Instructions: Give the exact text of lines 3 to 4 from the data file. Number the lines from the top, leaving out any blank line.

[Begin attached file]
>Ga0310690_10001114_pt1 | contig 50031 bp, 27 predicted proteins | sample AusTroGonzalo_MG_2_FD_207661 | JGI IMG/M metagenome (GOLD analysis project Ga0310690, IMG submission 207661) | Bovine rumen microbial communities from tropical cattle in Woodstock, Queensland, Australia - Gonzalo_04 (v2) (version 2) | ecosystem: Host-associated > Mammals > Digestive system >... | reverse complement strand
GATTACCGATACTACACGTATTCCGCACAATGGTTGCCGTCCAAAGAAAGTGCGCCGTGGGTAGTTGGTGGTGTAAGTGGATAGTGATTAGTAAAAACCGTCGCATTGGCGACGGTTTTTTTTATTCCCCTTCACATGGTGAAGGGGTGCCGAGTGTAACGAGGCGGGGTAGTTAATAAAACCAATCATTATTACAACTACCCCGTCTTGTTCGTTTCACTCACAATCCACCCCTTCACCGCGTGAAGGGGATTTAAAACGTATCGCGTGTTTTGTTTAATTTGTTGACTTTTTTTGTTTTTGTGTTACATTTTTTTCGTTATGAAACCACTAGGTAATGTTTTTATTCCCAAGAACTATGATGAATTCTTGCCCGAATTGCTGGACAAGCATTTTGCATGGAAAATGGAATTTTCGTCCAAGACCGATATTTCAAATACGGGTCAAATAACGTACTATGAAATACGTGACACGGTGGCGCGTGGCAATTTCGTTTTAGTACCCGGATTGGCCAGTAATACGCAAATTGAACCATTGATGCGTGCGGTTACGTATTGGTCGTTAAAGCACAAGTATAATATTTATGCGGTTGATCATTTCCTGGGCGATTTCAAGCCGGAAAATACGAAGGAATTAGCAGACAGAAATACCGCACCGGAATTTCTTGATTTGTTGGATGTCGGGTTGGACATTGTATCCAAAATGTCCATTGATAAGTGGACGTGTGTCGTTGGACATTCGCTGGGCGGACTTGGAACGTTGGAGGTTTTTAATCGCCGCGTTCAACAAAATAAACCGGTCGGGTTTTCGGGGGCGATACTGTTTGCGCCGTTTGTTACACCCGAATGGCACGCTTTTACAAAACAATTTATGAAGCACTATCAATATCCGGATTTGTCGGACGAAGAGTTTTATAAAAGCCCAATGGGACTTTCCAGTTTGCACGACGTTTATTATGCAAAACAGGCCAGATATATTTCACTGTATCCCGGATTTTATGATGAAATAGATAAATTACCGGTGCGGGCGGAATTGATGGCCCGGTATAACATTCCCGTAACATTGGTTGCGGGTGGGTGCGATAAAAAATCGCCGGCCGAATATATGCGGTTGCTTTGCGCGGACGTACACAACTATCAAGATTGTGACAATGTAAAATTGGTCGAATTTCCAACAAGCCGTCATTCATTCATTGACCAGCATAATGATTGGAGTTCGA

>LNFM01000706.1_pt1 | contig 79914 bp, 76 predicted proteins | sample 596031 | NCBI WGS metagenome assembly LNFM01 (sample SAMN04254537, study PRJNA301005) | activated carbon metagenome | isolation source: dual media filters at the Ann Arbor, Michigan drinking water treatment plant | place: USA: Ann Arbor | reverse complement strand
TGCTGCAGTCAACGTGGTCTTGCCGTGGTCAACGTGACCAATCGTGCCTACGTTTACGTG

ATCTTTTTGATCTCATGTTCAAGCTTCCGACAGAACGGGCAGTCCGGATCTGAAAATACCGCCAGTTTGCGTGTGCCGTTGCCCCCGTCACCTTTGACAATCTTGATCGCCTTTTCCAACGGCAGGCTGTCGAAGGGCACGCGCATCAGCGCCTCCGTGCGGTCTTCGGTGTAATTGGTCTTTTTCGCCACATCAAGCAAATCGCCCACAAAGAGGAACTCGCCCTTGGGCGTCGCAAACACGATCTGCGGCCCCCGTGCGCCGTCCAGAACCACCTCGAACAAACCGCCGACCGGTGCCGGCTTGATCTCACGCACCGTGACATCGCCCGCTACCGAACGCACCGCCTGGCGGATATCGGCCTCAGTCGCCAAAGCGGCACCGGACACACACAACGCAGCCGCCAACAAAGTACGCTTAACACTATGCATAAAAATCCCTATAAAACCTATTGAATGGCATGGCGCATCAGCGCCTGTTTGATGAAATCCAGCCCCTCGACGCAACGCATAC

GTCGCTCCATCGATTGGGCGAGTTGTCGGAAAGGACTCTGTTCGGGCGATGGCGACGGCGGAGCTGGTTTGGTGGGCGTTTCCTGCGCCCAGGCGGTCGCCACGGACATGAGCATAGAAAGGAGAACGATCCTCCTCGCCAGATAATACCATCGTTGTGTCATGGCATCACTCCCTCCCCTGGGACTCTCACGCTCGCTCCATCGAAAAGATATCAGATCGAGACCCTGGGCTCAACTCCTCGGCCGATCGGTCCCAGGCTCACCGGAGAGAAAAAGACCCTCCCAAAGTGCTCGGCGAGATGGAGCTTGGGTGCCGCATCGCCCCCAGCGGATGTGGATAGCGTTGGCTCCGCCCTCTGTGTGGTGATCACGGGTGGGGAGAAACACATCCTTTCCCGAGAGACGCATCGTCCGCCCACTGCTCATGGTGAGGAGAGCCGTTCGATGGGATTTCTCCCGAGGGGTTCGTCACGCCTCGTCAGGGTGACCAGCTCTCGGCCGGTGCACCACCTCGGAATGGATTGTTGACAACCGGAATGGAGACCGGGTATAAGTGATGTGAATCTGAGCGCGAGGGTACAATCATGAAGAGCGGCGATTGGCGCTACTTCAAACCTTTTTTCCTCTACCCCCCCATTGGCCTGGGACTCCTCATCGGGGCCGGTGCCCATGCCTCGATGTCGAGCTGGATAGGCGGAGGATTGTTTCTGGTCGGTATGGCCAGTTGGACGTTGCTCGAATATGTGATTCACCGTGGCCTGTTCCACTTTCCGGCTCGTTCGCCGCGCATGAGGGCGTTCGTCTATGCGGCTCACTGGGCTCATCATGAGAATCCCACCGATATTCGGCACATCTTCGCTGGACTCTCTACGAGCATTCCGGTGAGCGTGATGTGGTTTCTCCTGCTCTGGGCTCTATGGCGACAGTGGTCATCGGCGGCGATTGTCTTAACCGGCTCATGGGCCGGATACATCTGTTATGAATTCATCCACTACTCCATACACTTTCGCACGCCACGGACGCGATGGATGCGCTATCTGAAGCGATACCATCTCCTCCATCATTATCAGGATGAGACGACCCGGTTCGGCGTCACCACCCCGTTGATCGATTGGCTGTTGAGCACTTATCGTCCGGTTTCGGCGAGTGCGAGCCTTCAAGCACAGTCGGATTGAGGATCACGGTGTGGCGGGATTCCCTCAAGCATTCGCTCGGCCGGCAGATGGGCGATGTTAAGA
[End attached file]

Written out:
>LNFM01000706.1_pt1 | contig 79914 bp, 76 predicted proteins | sample 596031 | NCBI WGS metagenome assembly LNFM01 (sample SAMN04254537, study PRJNA301005) | activated carbon metagenome | isolation source: dual media filters at the Ann Arbor, Michigan drinking water treatment plant | place: USA: Ann Arbor | reverse complement strand
TGCTGCAGTCAACGTGGTCTTGCCGTGGTCAACGTGACCAATCGTGCCTACGTTTACGTG